While Adolf Hitler was planning the largest race purification movement in recent history, his cohorts and close associates were making their own plans and using their occult religious ideas to justify their actions.
Heinrich Himmler was Adolf’s second in command and led the infamous SS in their quest for racial purity. He was also a mighty influence in Hitler’s life. Hitler looked up to Himmler, especially admiring Himmler’s participation in WWI, so it should come as no surprise that Hitler would at the very least be perceived as having similar interests as his close confidant.
But Himmler wasn’t the only occult presence in Hitler’s life. Dietrich Eckhart was even more so an influence on the young Adolf, even before the development of the Nazi party. Eckhart met Hitler when Hitler spoke at a DAP meeting, the DAP would later involve into the NSDAP, better known as the Nazi movement.
Not only was Eckhart one of the founders of the DAP, but he was also involved with the Thule Society, a loosely organized group of occultists. The Thule Society had a notion that Germany would soon have a messiah, someone to cleanse the country and raise it up after its less than glorious defeat in WWI. After watching the young Hitler speak in 1919, Eckhart was convinced that he had seen the German savior and began to invest his knowledge into Adolf Hitler.
Eckhart spent countless hours and days dedicated to the tutoring of Hitler. Adolf and Dietrich’s conversations and expressed ideas would become the basis for the Nazi party believe system. Eckhart died not long after, in December of 1923, but it is clear the influence he left on Hitler, as the second edition of Mein Kampf was dedicated to Eckhart.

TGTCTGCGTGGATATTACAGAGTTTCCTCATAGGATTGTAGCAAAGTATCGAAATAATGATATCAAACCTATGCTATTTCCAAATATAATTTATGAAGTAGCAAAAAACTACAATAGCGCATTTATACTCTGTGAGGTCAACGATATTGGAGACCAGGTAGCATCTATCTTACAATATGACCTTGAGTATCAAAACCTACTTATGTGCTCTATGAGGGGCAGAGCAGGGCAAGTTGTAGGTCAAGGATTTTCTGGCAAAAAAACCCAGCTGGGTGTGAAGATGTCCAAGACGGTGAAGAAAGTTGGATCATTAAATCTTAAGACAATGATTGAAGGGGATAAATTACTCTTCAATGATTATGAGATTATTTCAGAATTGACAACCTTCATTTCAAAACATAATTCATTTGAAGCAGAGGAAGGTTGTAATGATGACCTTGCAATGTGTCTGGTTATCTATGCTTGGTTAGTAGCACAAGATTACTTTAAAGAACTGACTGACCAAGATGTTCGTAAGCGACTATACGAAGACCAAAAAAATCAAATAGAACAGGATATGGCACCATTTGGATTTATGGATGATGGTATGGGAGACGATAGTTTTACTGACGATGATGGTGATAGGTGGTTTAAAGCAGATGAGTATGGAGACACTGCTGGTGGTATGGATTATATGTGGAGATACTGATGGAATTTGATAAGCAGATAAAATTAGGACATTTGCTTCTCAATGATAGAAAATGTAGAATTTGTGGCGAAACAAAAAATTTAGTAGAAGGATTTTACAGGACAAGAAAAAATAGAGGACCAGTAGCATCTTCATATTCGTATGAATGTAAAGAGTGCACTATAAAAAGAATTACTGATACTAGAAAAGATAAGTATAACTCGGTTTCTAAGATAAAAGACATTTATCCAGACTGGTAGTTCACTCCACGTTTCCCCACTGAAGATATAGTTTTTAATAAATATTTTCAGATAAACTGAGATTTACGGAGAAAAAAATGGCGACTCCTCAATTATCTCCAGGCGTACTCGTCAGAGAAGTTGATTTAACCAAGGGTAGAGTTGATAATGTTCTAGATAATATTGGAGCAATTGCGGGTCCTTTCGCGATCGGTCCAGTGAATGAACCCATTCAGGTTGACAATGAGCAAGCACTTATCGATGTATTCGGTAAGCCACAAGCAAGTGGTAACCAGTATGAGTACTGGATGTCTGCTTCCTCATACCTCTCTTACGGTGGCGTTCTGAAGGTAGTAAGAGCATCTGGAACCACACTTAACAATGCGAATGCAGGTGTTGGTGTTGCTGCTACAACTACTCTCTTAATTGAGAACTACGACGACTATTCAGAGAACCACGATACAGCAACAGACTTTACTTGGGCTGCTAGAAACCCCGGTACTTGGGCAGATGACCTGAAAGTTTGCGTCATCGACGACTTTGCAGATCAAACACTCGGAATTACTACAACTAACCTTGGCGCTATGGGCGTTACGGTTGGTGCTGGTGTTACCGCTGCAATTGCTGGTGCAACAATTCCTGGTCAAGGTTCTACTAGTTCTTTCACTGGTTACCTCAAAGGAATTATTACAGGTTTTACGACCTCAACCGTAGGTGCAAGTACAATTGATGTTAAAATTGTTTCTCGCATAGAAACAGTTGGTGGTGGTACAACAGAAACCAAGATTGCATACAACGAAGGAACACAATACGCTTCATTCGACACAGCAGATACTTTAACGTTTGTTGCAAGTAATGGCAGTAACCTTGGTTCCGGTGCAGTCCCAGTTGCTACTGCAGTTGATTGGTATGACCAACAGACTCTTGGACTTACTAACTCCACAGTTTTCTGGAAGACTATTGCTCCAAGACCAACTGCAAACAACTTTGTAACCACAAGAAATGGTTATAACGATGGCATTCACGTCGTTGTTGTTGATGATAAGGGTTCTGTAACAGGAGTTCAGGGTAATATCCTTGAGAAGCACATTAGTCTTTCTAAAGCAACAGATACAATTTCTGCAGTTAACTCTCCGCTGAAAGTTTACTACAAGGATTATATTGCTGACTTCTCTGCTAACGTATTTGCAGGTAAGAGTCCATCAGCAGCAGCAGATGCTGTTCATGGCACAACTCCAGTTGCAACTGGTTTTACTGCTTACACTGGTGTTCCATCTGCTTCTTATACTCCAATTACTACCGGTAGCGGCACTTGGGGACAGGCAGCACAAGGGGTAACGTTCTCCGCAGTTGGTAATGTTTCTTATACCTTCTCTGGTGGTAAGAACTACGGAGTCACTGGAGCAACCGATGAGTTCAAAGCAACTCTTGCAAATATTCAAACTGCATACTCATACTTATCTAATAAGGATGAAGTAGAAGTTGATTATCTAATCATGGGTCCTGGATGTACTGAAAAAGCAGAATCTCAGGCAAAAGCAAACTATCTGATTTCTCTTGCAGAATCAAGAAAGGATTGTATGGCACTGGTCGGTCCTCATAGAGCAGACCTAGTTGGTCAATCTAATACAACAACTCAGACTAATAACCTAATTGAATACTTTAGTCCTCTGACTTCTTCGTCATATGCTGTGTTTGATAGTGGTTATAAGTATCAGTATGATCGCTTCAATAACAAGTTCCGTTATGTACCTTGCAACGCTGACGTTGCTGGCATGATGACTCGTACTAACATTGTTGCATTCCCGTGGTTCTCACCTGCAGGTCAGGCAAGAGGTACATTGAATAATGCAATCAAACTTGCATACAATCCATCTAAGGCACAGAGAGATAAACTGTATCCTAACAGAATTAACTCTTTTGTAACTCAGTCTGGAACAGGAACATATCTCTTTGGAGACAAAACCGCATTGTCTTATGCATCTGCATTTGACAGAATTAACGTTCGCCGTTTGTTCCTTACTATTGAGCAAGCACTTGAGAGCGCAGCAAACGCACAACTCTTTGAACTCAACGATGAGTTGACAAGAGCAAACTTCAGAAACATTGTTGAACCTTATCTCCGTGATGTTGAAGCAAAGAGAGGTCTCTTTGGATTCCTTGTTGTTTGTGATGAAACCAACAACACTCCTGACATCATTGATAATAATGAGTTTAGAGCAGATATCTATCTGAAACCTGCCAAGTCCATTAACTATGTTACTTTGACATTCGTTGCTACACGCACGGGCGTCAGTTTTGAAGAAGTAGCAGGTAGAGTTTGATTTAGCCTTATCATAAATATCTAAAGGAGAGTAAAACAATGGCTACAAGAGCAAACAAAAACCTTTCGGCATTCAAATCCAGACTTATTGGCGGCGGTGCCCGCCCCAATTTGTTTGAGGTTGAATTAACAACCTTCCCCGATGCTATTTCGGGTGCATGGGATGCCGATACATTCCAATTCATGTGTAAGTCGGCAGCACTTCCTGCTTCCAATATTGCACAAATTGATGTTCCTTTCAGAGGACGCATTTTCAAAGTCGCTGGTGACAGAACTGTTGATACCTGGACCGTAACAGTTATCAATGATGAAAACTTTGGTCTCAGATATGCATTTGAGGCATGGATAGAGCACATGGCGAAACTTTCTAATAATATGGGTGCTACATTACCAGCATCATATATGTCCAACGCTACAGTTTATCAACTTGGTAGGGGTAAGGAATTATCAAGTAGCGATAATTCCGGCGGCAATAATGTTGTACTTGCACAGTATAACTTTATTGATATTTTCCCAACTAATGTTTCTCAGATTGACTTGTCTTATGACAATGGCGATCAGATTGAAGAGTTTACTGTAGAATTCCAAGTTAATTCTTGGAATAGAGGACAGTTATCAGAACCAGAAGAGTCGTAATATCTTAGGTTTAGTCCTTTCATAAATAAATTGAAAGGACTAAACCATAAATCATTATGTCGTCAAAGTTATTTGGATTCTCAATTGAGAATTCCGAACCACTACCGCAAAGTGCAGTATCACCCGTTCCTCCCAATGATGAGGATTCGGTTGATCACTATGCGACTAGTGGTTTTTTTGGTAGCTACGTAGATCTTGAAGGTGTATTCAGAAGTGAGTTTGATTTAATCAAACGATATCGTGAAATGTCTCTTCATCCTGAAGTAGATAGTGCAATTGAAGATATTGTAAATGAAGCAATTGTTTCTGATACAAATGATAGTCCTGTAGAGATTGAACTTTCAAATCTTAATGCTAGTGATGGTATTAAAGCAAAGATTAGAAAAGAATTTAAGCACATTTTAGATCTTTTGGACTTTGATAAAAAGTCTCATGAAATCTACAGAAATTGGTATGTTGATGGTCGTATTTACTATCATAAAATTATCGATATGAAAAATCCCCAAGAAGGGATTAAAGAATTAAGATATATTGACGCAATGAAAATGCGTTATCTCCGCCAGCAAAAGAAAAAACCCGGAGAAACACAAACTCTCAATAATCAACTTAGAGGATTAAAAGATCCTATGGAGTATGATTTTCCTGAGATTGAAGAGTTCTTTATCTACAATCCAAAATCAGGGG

While Hitler may have tried to hide his fascination with the occult, rumors abounded. Most of the claims surrounding Hitler’s association have never been infallibly proven, but there are so many rumors that we must wonder how someone could have been painted so without anyone having solid proof.
Some claim that Hitler was possessed; August Kubizek, a close friend of Hitler’s since childhood even alluding to a remark Hitler made and his claim that it sounded as if some other voice had spoken from Adolf’s mouth.
The way he was able to capture the attention of any audience was sometimes thought to be the work of possession as well, some dark gift from a dark lord. The other side of that coin is a rumor that he spent some time studying with Erik Jan Hanussen, a clairvoyant performer who supposedly taught Hitler things to do with “occult techniques of mind control and crowd domination”.
Among Hitler’s private book collection was said to be a book titled Magic: History, Theory, and Practice, containing many pages which had been notated on by Hitler himself. The man who wrote this book, Ernst Schertel, was also purportedly involved with the occult. Hitler’s copy of the book was ostensibly sent from and dedicated by the author directly to Adolf.
So many of the rumors surrounding Hitler’s power revolve around the occult. But it seems from the historical studies that there isn’t much solid evidence to back up any of the claims made on the Fuhrer’s religious beliefs or lack thereof.